Hello New Year!
We know you all wait with bated breath for the next time that we gather in bars and shout indiscriminate things at each other about new media, film criticism and Synecdoche. But that was 2008. This is now 2009: year of good times, HOPE, CHANGE, that guy who got elected into office and will totally make everything better within 2 minutes or else we’ll start complaining about it.
Best news: Big Hollywood opened. If you want to see how “The People” think, give this site a gander. Then run screaming as the people also helped make Paul Blart a $34 million opening weekend.
Better news: It’s Sundance!! yayayayayyayay!!
Worse news: It’s Sundance! booooooooooooo!!
Before all that, though, we gathered the best and brightest (i.e. the people we know who’ve been on the show before—and we did email Armond White. Still waiting for that response.) about showing up to the bar and talking about what many kept referring to as “the worst year in film.” There were no stand-outs like There Will Be Blood or Juno, and ’08 was weird in that no real Mainstream or “Alt-Indie” contender showed up until the last part of the year: Gran Torino, Milk, Slumdog Millionaire aka Crash with More Brown People, The Reader and Doubt.
Of course, who better to join us than—*deep breath*—Aaron Hillis (GreenCine Daily) and Andrew Grant (Like Anna Karina’s Sweater), Glenn Kenny (Some Come Running), Michelle Orange (The Village Voice, The Rumpus), Evan Davis (Film Comment), Akiva Gottlieb (Slant Magazine, The Nation), Kenji Fujishima (HND, My Life, at 24 Frames per Second), Ryland Walker Knight (HND, Vinyl Is Heavy), Keith Uhlich and Vadim Rizov (who still doesn’t listen to the full podcast but assumes most of you can do at least 15 minutes.)
Special Guest: Dan Sallitt! (Thanks for the Use of the Hall)
Our oddly epic podcast begins on lists and the critical interpretation of “Why Do We List?” Some navel-gazing about that, but when lists are synonymous with digg baiting people to pointless entries why bother with a year-ender? Aaron points out he had 30 favorite films of ’08 and could make a top 50. (Then again, let’s not forget I rarely leave my apartment and sit in a dark closet streaming the latest in Japanese animation on my laptop.)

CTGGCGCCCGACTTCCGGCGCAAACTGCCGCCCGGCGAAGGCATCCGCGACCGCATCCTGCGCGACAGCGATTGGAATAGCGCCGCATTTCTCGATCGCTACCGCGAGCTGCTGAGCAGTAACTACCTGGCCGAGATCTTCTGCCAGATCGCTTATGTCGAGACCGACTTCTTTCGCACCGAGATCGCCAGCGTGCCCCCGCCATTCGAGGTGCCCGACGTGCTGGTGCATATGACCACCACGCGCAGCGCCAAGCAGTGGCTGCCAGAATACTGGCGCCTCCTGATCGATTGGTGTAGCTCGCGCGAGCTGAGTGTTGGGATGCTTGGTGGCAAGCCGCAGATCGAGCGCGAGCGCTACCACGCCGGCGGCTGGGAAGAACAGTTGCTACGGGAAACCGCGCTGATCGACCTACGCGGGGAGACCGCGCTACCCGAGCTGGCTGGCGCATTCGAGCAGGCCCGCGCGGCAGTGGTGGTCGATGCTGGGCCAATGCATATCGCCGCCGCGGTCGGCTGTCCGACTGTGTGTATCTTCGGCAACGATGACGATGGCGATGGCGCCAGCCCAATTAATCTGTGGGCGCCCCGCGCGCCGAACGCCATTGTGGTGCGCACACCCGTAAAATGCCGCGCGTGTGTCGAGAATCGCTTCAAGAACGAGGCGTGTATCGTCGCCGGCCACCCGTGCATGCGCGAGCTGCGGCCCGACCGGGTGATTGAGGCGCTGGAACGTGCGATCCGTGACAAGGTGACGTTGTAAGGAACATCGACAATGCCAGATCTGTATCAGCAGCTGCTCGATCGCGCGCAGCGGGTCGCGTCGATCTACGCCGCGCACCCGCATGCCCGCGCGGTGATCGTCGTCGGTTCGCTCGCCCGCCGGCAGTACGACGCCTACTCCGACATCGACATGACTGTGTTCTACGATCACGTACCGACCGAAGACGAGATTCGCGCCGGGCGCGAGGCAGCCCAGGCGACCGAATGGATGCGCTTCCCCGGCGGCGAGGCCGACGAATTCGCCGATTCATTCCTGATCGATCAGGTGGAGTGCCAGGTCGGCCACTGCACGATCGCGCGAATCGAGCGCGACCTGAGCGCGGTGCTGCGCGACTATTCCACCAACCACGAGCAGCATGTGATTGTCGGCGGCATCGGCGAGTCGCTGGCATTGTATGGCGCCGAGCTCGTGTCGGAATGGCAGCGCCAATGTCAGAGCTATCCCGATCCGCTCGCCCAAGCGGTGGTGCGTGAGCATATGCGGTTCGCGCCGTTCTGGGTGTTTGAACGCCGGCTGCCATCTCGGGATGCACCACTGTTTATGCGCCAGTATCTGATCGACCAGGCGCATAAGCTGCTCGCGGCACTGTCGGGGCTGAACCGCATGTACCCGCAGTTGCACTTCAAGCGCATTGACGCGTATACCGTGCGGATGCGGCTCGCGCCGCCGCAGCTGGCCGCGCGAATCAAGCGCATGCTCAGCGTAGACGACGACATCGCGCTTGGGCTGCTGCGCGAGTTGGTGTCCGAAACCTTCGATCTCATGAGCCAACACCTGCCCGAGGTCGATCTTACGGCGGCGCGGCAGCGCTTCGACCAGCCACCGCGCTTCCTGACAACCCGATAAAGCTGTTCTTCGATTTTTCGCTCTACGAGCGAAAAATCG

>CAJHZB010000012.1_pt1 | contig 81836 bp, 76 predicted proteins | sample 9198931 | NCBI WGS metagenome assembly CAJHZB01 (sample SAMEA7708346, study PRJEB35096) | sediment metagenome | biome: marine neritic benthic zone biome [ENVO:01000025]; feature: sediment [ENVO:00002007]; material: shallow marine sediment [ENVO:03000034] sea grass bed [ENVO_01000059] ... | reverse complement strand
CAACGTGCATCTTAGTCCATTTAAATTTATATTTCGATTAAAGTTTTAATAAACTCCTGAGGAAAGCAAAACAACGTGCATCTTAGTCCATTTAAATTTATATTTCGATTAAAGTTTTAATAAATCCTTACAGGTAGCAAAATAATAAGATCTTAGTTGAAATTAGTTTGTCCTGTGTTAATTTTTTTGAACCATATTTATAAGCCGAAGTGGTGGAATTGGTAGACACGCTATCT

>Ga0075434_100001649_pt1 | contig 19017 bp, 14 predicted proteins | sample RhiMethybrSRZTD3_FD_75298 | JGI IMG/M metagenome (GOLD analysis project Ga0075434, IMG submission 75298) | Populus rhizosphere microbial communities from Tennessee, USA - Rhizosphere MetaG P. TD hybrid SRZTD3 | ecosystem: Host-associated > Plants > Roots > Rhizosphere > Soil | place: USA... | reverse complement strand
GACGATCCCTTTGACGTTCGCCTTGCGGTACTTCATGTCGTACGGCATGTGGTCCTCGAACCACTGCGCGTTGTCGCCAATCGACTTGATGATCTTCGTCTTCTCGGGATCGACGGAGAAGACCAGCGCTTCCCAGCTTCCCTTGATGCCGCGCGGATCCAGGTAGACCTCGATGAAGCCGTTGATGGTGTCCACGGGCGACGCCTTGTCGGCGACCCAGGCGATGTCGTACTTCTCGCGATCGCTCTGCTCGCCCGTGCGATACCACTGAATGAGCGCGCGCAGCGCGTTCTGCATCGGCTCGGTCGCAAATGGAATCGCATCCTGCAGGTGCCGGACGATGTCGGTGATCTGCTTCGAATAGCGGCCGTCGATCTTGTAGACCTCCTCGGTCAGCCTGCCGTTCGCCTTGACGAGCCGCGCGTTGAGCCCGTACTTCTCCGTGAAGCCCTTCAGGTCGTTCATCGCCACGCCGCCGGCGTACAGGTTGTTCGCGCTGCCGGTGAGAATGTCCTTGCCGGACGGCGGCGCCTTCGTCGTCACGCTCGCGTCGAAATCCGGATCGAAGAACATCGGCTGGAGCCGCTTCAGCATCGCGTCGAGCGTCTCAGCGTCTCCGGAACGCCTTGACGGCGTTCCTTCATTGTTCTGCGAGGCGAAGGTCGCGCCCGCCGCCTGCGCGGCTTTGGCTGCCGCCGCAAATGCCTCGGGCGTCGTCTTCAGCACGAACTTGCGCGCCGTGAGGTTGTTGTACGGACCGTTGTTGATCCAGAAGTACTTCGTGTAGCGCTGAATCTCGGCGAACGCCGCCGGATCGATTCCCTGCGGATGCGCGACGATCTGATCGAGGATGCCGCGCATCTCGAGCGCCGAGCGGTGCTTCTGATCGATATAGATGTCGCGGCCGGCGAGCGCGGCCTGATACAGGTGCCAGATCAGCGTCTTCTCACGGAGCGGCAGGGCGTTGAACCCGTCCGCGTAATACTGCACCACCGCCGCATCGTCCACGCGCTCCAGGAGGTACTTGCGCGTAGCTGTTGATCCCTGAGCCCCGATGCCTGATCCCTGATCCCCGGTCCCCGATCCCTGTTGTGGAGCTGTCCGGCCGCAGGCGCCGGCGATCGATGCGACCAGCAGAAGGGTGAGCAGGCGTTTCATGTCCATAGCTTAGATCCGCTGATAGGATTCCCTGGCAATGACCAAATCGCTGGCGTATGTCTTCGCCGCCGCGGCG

We do go into a mildly blasé reproach of ’08 films that made us cry, etc; what touched us this year (appropriately and inappropriately); and we then end on the state of documentaries and Dear Zachary.
We’ve also added intermission and outro music! We’re a real podcast now! And we’re almost one year old!
That means, in two more decades, we’ll be legal to drink at the bar!
So as always, thanks and you’re welcome for being able to hear our fantastically inebriated thoughts on film. If you’re curious, after the recording we went downtown to celebrate Filmcatcher and had a gay old time. And ate delicious salmon cubes from a second party before having to take a taxi home. Happy New Year!
(Also, if you ever see Vadim or myself at the bar, buy us a drink. It’s been nearly a year. Someone—anyone. Do it.) John Lichman
Evan Davis is a contributor to Film Comment and The FilmLinc Blog.
Kenji Fujishima is a Rutgers University journalism graduate who is currently earning his keep at The Wall Street Journal’s Global News Desk in New York while messing around on the side. He maintains—poorly—a blog named My Life, at 24 Frames Per Second. Feel free to check it out.
Glenn Kenny is the former film critic of Premiere Magazine and head honcho at Some Came Running.
Ryland Walker Knight is the editor and creator of the blog VINYL IS HEAVY. He gets goofy at freeNIKES!, where he likes to talk basketball and rap, among other things. His writing can also be found at The Auteurs Notebook and Reverse Shot from time to time. He is thrilled to be back in the rotten apple.
John Lichman is a freelance writer in New York who once broke Digg. He will work for your pennies, scraps and list-making needs.
Michelle Orange has contributed, among other publications, to The Huffington Post, The Reeler, and McSweeney’s. She is a member of the Alliance of Women Film Journalists and is the author of The Sicily Papers.
Keith Uhlich is editor of The House Next Door.